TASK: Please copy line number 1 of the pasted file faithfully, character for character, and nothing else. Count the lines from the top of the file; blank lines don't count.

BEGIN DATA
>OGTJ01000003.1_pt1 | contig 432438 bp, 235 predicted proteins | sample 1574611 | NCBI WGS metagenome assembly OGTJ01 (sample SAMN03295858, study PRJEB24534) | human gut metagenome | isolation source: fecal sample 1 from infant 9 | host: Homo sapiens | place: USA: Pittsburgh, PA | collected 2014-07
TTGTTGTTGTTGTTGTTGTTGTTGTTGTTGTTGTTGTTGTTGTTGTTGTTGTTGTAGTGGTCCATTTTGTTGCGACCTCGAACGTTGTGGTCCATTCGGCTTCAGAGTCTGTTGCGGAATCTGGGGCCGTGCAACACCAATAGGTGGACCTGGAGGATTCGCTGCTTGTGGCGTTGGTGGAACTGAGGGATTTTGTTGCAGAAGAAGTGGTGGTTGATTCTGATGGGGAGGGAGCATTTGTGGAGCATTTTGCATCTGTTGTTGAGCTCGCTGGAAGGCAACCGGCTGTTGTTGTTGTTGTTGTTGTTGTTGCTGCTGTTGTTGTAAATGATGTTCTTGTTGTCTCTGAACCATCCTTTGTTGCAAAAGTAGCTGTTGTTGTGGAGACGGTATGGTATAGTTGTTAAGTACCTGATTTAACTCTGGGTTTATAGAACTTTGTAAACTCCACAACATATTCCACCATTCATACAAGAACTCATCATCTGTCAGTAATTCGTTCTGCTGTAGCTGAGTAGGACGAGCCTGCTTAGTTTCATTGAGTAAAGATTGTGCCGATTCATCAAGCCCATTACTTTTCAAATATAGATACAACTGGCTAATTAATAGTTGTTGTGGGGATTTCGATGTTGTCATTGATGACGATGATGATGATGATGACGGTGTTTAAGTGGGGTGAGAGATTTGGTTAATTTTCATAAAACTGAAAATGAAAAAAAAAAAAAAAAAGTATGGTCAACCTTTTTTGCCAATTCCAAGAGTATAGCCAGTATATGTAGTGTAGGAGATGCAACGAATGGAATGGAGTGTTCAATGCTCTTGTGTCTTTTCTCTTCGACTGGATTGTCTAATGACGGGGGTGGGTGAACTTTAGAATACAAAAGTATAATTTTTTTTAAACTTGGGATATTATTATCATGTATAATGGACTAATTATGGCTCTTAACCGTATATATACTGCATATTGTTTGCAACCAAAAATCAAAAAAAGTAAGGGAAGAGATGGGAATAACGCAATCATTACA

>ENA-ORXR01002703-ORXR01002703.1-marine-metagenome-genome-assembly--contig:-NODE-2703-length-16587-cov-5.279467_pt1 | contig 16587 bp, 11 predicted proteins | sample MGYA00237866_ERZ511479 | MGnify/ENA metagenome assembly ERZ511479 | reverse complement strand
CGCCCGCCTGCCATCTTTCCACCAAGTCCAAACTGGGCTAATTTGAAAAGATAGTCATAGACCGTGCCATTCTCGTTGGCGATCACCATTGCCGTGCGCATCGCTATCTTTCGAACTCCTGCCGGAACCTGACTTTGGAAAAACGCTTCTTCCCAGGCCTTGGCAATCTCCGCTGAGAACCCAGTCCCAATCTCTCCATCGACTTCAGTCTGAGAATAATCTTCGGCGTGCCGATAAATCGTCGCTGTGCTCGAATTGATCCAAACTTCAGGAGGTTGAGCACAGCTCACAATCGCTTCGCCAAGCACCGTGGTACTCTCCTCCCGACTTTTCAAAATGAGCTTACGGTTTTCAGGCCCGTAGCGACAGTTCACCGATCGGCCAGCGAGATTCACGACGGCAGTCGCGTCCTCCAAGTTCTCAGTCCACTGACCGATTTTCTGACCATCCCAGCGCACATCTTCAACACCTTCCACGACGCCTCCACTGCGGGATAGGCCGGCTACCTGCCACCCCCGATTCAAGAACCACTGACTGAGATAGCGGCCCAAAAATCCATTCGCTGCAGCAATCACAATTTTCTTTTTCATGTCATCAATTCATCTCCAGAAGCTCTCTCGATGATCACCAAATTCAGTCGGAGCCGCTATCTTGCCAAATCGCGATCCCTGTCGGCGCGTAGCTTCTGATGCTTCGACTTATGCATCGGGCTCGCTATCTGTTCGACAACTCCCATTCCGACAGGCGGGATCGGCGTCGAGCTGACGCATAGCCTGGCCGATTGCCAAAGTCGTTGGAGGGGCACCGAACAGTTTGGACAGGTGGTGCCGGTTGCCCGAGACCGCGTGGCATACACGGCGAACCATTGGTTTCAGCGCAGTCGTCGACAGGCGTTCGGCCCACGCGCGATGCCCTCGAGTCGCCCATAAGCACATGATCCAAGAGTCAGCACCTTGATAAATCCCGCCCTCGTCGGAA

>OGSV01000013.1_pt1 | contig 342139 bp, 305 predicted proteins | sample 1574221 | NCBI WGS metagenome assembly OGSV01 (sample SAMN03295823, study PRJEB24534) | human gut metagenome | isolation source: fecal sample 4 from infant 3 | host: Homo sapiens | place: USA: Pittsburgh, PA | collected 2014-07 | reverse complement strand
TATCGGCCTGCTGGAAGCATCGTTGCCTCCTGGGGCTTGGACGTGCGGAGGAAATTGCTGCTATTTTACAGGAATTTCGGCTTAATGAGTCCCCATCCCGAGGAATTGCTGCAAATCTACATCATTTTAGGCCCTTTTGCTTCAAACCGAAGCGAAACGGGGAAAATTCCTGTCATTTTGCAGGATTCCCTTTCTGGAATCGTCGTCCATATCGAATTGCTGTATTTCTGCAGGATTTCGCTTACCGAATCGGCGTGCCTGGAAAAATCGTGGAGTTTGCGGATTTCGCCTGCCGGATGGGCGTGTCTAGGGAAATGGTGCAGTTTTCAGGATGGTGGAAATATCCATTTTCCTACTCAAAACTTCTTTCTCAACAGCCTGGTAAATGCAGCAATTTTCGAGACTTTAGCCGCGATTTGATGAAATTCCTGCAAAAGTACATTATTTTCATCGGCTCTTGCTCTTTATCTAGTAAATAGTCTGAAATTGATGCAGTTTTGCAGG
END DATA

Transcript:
>OGTJ01000003.1_pt1 | contig 432438 bp, 235 predicted proteins | sample 1574611 | NCBI WGS metagenome assembly OGTJ01 (sample SAMN03295858, study PRJEB24534) | human gut metagenome | isolation source: fecal sample 1 from infant 9 | host: Homo sapiens | place: USA: Pittsburgh, PA | collected 2014-07